When Hurricane Katrina struck Aug. 29, 2005, I wasn't anywhere near the Gulf Coast. I was at home, in air conditioning, watching it on television, cable news, 24/7.
My friend Wayne thought this natural disaster was one of those instances where television served us well. "The camera doesn't lie," he told me.
I watched the images, the endless wading through brown waters shiny with oil spills. I watched the floating, bloated corpses. To top it off, the temperatures hovered near 100 degrees for days on end while the elderly, the sick and dying, the poor, the bottom feeders waited for a drink of water in empty corridors lying in their own waste under hastily arranged sheets or stuck in a corner.
The stories from New Orleans Charity Hospital were dramatic enough to inspire TV writers for decades. The staff stayed around the clock with their mostly black patients, as the white patients from a private hospital across the way were evacuated. With no electricity and generators in the basement flooded, the doctors and nurses of Charity Hospital worked non-stop to save their indigent patients, manually squeezing the respirators in and out, sending out SOS bulletins repeatedly, hoping to reach someone in the outside world who could rescue them.
At the time, I don't think they thought they'd make it out alive. In a strange way, it felt as if I were watching the end of the world.
One man who said he was a doctor called into a New Orleans television station, which I was able to pull up on my computer. He sounded extremely emotional, saying he'd had to euthanize some of his patients rather than let them drown in the fast-rising waters after the levees broke.
There was no way to get them all to the rooftops.
In at least one nursing home, 35 patients were found dead. The doctors came out traumatized, but the poor pretty much took it in stride, having grown accustomed to the endless waiting, the slipping between the cracks, needing medicine just one day before your Medicaid spend-down is met.
When you're poor, whatever can go wrong will go wrong. The meek surely shall inherit the earth, I thought. At that moment, I couldn't think of anyone else who'd want it.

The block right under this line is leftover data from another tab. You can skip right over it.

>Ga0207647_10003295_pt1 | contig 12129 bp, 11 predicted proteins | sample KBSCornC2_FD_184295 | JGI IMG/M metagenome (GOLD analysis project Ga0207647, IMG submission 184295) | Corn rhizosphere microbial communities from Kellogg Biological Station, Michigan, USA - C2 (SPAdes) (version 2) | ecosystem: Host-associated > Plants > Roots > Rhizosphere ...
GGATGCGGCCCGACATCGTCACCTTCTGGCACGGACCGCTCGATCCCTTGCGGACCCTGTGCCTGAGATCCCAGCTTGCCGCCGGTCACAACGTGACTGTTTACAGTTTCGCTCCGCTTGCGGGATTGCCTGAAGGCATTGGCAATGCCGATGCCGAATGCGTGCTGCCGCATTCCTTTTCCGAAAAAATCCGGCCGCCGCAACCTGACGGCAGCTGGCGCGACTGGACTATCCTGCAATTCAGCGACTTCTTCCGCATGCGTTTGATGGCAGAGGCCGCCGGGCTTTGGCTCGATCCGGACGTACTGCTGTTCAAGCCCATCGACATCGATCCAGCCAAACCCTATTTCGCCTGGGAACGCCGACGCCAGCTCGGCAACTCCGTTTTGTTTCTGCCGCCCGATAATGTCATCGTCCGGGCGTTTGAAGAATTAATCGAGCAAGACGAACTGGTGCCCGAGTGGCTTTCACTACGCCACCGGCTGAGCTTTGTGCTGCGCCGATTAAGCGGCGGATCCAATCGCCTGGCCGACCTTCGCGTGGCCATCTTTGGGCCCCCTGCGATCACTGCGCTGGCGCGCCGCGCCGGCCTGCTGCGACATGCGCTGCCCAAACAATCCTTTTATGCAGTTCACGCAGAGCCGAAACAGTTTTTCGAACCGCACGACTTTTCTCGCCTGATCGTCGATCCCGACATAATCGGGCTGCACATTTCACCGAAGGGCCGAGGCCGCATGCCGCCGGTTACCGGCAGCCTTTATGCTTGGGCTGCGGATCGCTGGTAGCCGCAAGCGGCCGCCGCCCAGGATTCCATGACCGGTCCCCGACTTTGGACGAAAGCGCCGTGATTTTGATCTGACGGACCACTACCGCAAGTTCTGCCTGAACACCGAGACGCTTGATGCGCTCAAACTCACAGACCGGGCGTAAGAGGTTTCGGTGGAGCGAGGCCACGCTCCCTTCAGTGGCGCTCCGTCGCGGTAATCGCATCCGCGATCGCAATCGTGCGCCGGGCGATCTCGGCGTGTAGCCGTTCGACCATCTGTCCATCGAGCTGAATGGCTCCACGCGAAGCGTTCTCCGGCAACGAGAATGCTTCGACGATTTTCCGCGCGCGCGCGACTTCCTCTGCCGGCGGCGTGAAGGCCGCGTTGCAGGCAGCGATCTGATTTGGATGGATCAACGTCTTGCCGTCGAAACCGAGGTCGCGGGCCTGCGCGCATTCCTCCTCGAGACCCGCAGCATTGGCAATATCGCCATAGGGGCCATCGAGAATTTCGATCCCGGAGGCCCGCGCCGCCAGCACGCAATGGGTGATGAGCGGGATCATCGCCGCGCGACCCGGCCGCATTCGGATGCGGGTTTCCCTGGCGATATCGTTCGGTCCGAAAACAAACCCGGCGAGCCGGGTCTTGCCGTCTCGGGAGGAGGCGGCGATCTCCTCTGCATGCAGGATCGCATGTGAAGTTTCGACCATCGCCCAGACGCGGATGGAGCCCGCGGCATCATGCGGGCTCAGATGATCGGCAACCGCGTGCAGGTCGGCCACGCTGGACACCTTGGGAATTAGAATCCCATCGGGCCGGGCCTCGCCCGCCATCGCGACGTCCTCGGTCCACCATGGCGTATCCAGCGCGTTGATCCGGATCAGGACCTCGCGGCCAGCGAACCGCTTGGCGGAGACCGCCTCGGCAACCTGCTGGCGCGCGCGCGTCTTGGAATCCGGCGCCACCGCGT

People too poor to get out of town were herded into the Superdome, while others walked to the Convention Center with what few belongings they could carry, with small children, in 100-degree heat, told that they would be picked up and evacuated. The promised transportation never arrived, and they remained in a sea of refuse and sewage with hungry, thirsty children, no food, no water, corpses hastily abandoned in corners. When the cameras panned them, they were almost all black, and it gave a face to the storm, a black face, which always amps up the rhetoric in America.
The floods drove remaining inhabitants to the attics of their houses and then to the rooftops, where we watched the survivors waving banners, writing SOS on their rooftops, ever more frantic for medical care, bedridden old people, sick people, children, the heartbreak of family pets left behind.
I watched as a bus picked up the people from the Superdome or the Convention Center, I've forgotten which. A small boy clutched his white dog, a little dustmop-dog, and somebody took it from his arms and threw it off the bus. There was no comfort for his screams and cries, and because I have a dog my heart was torn out of my chest.
Eventually, the last orphans of the storm were rescued by Coast Guard staff who dropped baskets to people on rooftops hour after hour and pulled them up in a terrifying feat of endurance. They took over 3,000 survivors, one basketful at a time. My great Aunt Lilly used to always say, "A steady drip fills the bucket," and I've never seen this axiom more aptly demonstrated.
I would have looked at the job in front of me and despaired. These brave people just went on, one basket at a time, one person at a time, for days.
When I was a child, we lived in Tupelo, Miss., for a while, Tornado Alley some called it, and people there had storm houses built into raised earth like fruit cellars. When spring came, it brought the deadly storms, so powerful they could drive a straw through a telephone pole.
My memory of those days before I was 5 years old is as fragile as cobwebs: the darkening skies, the tension in the air, my father picking me up and running with me to the storm house while Mother got my little sister. The next morning, in the cool calm that a tornado always brings, we drove to the riverbank and saw the houses, some of them twisted, all of them with no rooftops. On a couple of porches the people sat rocking hypnotically, as if they were in shock. The stillness and the destruction burned itself into my mind.
Our stories define us. They can be either heroic and inspiring or flat and shameful, but they place us in context and provide the rich topsoil for our moral fiber.
We can only hope the stories that emerge from the Gulf Coast cast us in a human light in the history books and that New Orleans doesn't become the developer's dream: a kind of Disneyland without the rides, Jazz without the Blues and rich as cream.
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